This leads to Ghost of Christmas Past style visits to significant events in the relationship of the couple. The armchair quarterbacking as to these replays discuss what went right and what did not work out so well.
Additional angst relates to maternal concern as to who will raise the baby.
As mentioned above, the final reveal shows that Miele has saved the best for last. The events of the prior 90 minutes still make sense; the twist is that the two forms of enlightenment are not what the audience expects.
The big picture shows that the art of making movies that do not rely on matinee idols, huge CGI budgets, and/or shock-and-awe is not entirely dead, The audio commentary by Miele presumably reinforces that.
The Film Movement DVD of the 2019 drama "A Girl Missing" is a prime (no pun intended) example of an easily overlooked movie that fills the need for quality viewing at a time that Covid has badly impacted the film industry and that most of us have exhausted streaming services fare. The separate social commentary in the form of the impact of guilt by association and tabloid journalism add substance to the style of this intriguing story.
The artistry of "Girl" commences with the title referring to both an "innocent" and a woman who longs for a mutually meaningful connection.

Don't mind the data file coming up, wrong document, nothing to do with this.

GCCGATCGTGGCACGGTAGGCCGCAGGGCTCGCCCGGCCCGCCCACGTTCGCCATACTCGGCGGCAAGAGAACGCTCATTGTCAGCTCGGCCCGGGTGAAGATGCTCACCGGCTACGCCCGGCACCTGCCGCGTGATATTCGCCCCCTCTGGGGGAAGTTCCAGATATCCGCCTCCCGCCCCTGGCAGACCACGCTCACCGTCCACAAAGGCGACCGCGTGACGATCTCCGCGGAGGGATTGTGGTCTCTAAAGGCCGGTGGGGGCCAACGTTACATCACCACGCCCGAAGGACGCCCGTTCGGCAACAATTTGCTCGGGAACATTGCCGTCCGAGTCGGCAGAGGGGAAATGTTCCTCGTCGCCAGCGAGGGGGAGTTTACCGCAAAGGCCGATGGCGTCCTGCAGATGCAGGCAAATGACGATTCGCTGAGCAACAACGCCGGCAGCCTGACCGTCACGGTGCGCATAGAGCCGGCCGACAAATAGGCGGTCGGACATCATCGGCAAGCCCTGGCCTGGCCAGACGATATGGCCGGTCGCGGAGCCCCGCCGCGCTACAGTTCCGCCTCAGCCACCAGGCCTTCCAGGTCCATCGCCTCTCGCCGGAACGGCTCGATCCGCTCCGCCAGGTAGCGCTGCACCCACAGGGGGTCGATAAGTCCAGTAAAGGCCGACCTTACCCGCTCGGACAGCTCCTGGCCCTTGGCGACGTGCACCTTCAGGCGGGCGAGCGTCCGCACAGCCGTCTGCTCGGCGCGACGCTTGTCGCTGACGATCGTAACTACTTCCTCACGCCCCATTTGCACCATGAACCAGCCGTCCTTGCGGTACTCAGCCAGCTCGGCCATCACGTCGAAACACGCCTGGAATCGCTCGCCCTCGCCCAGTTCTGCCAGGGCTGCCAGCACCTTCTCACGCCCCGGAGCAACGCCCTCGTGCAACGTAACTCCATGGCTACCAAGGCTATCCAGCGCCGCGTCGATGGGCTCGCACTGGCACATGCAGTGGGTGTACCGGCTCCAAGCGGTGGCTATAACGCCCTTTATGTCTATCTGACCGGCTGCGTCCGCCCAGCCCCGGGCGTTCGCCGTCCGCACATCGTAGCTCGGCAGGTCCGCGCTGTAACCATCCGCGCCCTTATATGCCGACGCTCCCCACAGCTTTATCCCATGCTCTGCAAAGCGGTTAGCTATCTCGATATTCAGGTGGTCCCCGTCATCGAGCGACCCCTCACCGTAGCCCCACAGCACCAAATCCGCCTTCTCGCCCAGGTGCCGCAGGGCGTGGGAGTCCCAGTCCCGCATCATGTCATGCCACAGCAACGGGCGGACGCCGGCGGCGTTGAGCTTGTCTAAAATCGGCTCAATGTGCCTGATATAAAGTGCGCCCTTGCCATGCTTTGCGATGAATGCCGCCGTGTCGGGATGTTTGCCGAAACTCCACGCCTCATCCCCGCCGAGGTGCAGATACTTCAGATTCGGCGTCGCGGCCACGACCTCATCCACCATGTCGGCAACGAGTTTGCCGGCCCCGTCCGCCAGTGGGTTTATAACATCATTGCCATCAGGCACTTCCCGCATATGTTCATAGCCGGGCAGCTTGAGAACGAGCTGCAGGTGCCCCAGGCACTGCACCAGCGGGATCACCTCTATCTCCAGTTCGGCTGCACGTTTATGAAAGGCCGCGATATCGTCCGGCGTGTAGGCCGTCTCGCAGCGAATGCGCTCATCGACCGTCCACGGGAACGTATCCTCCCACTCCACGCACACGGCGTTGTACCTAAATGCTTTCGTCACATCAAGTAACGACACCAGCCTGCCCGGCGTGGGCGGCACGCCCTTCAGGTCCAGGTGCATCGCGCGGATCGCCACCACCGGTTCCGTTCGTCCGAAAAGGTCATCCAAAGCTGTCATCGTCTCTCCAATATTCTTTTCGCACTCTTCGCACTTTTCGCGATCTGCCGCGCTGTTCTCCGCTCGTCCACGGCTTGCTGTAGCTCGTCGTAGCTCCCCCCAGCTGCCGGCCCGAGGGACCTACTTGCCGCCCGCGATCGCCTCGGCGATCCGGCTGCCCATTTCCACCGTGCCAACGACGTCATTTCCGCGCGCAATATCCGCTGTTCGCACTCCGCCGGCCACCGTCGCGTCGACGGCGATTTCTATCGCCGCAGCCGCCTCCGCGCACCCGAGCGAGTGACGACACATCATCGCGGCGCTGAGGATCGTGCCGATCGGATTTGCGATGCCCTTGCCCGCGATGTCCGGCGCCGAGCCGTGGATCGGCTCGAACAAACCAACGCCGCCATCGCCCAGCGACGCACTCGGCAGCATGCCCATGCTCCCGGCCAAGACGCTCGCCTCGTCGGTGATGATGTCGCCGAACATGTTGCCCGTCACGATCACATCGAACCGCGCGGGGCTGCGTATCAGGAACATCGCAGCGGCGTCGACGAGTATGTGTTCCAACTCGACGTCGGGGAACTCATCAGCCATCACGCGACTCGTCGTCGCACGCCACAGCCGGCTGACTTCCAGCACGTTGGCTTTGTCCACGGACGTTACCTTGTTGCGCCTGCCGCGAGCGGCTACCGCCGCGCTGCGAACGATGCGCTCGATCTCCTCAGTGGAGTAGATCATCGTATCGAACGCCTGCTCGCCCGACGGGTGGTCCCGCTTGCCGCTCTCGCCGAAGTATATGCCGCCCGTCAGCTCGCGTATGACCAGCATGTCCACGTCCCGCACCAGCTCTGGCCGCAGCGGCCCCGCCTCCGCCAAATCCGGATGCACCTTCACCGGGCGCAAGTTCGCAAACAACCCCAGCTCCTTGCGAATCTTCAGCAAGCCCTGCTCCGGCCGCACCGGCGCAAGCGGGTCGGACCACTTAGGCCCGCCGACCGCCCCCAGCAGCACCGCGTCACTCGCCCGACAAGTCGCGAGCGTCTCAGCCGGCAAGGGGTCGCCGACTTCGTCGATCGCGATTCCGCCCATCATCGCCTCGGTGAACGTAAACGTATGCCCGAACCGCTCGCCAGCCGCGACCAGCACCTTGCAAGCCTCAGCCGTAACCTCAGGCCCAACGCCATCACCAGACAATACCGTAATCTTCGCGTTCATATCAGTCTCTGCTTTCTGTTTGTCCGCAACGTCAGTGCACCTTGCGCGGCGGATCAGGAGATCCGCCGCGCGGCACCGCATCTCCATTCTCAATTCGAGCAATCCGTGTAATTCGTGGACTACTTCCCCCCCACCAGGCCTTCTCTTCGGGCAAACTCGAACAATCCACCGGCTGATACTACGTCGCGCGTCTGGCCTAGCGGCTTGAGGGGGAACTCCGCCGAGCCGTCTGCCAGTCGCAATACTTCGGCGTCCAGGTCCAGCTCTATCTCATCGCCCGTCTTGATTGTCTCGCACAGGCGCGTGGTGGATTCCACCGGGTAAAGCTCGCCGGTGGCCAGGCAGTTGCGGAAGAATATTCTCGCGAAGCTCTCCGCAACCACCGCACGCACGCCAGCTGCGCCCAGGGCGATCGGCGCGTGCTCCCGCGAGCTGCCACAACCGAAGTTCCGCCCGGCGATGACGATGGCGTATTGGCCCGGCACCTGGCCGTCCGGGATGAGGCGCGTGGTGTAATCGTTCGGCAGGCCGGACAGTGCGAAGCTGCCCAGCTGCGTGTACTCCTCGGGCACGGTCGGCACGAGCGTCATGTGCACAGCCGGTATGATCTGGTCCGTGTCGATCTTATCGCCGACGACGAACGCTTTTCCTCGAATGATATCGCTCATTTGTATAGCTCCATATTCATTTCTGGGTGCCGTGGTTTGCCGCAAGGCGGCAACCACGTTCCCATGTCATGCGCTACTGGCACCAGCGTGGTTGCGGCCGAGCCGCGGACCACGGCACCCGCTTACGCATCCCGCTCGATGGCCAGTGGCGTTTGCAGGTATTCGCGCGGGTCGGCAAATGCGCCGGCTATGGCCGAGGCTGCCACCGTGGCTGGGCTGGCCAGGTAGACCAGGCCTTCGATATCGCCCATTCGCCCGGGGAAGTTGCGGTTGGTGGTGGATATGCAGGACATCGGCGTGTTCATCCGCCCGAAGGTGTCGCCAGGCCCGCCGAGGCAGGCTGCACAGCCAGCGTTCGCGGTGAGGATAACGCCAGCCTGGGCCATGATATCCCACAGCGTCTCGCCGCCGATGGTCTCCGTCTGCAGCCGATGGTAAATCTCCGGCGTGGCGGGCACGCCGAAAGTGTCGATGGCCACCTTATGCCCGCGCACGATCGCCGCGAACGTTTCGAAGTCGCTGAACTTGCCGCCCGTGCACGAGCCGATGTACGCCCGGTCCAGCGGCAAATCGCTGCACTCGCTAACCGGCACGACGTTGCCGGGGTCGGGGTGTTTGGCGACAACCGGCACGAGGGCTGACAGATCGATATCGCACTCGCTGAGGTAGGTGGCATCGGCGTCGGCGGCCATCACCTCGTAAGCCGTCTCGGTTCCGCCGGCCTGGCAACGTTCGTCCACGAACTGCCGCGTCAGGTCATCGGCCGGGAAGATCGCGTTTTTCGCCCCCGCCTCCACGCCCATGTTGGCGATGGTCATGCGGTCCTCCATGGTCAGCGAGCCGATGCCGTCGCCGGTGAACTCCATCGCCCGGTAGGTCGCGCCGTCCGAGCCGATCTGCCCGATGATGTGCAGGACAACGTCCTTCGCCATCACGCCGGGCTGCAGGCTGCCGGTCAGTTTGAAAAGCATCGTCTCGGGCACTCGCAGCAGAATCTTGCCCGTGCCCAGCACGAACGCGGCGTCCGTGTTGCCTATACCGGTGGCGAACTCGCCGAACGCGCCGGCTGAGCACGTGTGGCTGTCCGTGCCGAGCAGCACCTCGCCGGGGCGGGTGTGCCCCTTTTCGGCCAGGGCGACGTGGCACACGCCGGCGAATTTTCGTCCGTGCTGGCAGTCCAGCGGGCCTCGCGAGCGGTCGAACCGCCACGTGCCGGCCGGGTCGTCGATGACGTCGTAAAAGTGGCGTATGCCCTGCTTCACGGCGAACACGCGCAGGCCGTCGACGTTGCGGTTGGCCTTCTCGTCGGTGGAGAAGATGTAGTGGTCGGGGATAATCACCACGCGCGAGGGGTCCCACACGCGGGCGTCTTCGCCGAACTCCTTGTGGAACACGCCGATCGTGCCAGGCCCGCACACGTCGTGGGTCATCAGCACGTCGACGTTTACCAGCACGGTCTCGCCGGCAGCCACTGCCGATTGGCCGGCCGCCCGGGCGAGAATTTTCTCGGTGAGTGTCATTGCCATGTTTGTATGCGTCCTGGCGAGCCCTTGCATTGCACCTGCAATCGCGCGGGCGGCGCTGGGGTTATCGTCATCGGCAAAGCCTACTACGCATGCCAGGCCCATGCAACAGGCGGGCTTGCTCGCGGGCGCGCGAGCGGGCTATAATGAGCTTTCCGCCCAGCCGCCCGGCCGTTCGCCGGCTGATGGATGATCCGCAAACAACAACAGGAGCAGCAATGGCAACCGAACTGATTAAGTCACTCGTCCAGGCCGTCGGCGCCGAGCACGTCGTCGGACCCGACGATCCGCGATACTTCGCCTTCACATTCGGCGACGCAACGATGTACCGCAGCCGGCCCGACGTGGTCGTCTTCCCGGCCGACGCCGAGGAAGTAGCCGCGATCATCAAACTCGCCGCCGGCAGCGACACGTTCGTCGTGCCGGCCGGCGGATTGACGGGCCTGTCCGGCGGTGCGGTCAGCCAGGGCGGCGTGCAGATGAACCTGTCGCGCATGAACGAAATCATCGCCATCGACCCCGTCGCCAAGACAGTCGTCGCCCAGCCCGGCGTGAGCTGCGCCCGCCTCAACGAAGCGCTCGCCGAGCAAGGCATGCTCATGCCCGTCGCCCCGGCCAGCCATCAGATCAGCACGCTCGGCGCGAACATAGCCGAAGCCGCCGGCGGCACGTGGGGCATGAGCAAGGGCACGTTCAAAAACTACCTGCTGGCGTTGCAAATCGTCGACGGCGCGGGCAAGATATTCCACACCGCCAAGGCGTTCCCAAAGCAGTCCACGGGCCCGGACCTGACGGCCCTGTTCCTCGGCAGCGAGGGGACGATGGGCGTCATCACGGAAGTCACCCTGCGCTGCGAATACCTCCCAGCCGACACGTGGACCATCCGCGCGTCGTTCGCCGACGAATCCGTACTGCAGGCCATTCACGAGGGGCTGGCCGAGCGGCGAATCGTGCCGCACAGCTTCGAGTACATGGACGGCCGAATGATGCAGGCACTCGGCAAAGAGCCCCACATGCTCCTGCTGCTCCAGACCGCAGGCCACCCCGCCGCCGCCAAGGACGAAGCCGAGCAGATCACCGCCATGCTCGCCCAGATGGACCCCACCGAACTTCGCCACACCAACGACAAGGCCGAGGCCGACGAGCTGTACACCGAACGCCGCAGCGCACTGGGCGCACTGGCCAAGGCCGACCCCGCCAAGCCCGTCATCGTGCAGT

Our story centers around private-home nurse Ichiko, who largely has become one of the family regarding an elderly female patient. The moral as to not mixing business with pleasure relates (no pun intended) to Ichiko striking up a friendship/mentorship with her employer's teen granddaughter Saki. This leads to a study session in a restaurant. Ichiko's nephew Tatsuo showing up leads to the central drama.
Saki not returning from the girls' night out leads to a search that ultimately leads to discovering that Tatsuo abducted and raped her. Initially, the family does not blame Ichiko for those events.
The apparent desire of clearly desperate for attention Ichiko for 15 minutes of fame leads to her granting a scandal sheet an interview that changes everything. This lesson as to being careful about what you wish for begins with the paparazzi hounding Ichiko at work and at home. Her bizarre confession that she clearly considers confidential making the television news is a prime example of adding fuel to the fire. The ambiguity as to the evilness of that admitted offense contributes additional substance to the story.